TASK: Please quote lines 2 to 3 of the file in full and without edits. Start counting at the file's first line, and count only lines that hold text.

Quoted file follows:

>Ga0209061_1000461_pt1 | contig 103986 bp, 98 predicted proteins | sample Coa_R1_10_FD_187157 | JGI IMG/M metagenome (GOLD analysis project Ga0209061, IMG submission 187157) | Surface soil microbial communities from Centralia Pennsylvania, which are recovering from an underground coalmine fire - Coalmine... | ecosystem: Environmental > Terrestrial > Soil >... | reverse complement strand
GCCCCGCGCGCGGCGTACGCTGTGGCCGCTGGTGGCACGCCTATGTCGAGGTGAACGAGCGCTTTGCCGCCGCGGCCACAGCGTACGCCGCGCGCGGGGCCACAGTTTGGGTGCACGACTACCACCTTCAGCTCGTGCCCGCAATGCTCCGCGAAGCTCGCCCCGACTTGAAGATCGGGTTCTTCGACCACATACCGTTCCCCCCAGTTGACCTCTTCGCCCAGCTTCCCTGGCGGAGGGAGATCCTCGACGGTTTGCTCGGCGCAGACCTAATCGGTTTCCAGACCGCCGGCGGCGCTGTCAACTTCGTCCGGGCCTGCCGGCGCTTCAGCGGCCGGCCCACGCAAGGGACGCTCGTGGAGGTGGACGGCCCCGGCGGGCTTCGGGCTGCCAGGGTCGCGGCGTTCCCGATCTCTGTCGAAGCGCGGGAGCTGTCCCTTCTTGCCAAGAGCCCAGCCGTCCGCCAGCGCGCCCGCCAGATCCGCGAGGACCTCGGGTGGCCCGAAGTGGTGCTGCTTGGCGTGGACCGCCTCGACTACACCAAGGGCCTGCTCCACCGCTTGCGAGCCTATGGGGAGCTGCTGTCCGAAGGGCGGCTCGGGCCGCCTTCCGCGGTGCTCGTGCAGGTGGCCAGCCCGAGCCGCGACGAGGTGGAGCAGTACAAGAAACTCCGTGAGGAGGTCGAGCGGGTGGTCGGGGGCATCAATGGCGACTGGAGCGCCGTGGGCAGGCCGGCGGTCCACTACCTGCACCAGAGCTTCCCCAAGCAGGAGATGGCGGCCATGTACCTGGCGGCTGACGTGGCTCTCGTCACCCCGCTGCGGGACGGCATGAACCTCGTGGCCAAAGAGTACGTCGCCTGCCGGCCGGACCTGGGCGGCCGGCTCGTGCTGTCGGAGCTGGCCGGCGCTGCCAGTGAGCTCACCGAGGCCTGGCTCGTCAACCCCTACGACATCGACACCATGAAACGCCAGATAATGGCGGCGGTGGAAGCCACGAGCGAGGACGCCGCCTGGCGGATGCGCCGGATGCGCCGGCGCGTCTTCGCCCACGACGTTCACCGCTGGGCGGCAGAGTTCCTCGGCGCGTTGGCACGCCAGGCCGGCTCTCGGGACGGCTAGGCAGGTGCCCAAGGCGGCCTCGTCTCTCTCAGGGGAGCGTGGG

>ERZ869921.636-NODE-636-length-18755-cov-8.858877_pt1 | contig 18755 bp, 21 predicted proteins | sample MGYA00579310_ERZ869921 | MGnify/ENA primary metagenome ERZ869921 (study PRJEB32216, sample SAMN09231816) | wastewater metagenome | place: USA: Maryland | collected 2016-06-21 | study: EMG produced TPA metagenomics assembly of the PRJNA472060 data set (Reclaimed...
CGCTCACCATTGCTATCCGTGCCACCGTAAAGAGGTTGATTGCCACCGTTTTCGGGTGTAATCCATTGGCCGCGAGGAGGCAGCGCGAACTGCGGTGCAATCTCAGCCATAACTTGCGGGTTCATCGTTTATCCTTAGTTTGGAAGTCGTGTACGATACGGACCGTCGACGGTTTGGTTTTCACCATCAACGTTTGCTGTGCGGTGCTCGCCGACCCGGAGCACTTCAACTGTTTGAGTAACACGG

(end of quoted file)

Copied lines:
GCCCCGCGCGCGGCGTACGCTGTGGCCGCTGGTGGCACGCCTATGTCGAGGTGAACGAGCGCTTTGCCGCCGCGGCCACAGCGTACGCCGCGCGCGGGGCCACAGTTTGGGTGCACGACTACCACCTTCAGCTCGTGCCCGCAATGCTCCGCGAAGCTCGCCCCGACTTGAAGATCGGGTTCTTCGACCACATACCGTTCCCCCCAGTTGACCTCTTCGCCCAGCTTCCCTGGCGGAGGGAGATCCTCGACGGTTTGCTCGGCGCAGACCTAATCGGTTTCCAGACCGCCGGCGGCGCTGTCAACTTCGTCCGGGCCTGCCGGCGCTTCAGCGGCCGGCCCACGCAAGGGACGCTCGTGGAGGTGGACGGCCCCGGCGGGCTTCGGGCTGCCAGGGTCGCGGCGTTCCCGATCTCTGTCGAAGCGCGGGAGCTGTCCCTTCTTGCCAAGAGCCCAGCCGTCCGCCAGCGCGCCCGCCAGATCCGCGAGGACCTCGGGTGGCCCGAAGTGGTGCTGCTTGGCGTGGACCGCCTCGACTACACCAAGGGCCTGCTCCACCGCTTGCGAGCCTATGGGGAGCTGCTGTCCGAAGGGCGGCTCGGGCCGCCTTCCGCGGTGCTCGTGCAGGTGGCCAGCCCGAGCCGCGACGAGGTGGAGCAGTACAAGAAACTCCGTGAGGAGGTCGAGCGGGTGGTCGGGGGCATCAATGGCGACTGGAGCGCCGTGGGCAGGCCGGCGGTCCACTACCTGCACCAGAGCTTCCCCAAGCAGGAGATGGCGGCCATGTACCTGGCGGCTGACGTGGCTCTCGTCACCCCGCTGCGGGACGGCATGAACCTCGTGGCCAAAGAGTACGTCGCCTGCCGGCCGGACCTGGGCGGCCGGCTCGTGCTGTCGGAGCTGGCCGGCGCTGCCAGTGAGCTCACCGAGGCCTGGCTCGTCAACCCCTACGACATCGACACCATGAAACGCCAGATAATGGCGGCGGTGGAAGCCACGAGCGAGGACGCCGCCTGGCGGATGCGCCGGATGCGCCGGCGCGTCTTCGCCCACGACGTTCACCGCTGGGCGGCAGAGTTCCTCGGCGCGTTGGCACGCCAGGCCGGCTCTCGGGACGGCTAGGCAGGTGCCCAAGGCGGCCTCGTCTCTCTCAGGGGAGCGTGGG

>ERZ869921.636-NODE-636-length-18755-cov-8.858877_pt1 | contig 18755 bp, 21 predicted proteins | sample MGYA00579310_ERZ869921 | MGnify/ENA primary metagenome ERZ869921 (study PRJEB32216, sample SAMN09231816) | wastewater metagenome | place: USA: Maryland | collected 2016-06-21 | study: EMG produced TPA metagenomics assembly of the PRJNA472060 data set (Reclaimed...